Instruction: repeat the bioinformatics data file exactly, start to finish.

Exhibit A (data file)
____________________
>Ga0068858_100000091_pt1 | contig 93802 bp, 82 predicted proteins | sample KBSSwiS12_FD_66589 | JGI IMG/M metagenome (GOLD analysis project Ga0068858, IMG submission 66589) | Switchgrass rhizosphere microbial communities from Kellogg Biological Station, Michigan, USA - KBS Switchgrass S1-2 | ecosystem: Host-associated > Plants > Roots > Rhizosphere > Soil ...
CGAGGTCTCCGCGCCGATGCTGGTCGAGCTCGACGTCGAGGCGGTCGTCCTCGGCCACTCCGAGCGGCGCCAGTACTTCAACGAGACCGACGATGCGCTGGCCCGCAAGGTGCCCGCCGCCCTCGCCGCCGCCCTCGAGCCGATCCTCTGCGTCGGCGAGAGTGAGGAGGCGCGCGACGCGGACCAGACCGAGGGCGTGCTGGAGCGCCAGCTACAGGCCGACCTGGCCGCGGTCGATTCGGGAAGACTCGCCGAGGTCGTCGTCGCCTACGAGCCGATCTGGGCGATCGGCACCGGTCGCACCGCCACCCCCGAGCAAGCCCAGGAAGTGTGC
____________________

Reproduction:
>Ga0068858_100000091_pt1 | contig 93802 bp, 82 predicted proteins | sample KBSSwiS12_FD_66589 | JGI IMG/M metagenome (GOLD analysis project Ga0068858, IMG submission 66589) | Switchgrass rhizosphere microbial communities from Kellogg Biological Station, Michigan, USA - KBS Switchgrass S1-2 | ecosystem: Host-associated > Plants > Roots > Rhizosphere > Soil ...
CGAGGTCTCCGCGCCGATGCTGGTCGAGCTCGACGTCGAGGCGGTCGTCCTCGGCCACTCCGAGCGGCGCCAGTACTTCAACGAGACCGACGATGCGCTGGCCCGCAAGGTGCCCGCCGCCCTCGCCGCCGCCCTCGAGCCGATCCTCTGCGTCGGCGAGAGTGAGGAGGCGCGCGACGCGGACCAGACCGAGGGCGTGCTGGAGCGCCAGCTACAGGCCGACCTGGCCGCGGTCGATTCGGGAAGACTCGCCGAGGTCGTCGTCGCCTACGAGCCGATCTGGGCGATCGGCACCGGTCGCACCGCCACCCCCGAGCAAGCCCAGGAAGTGTGC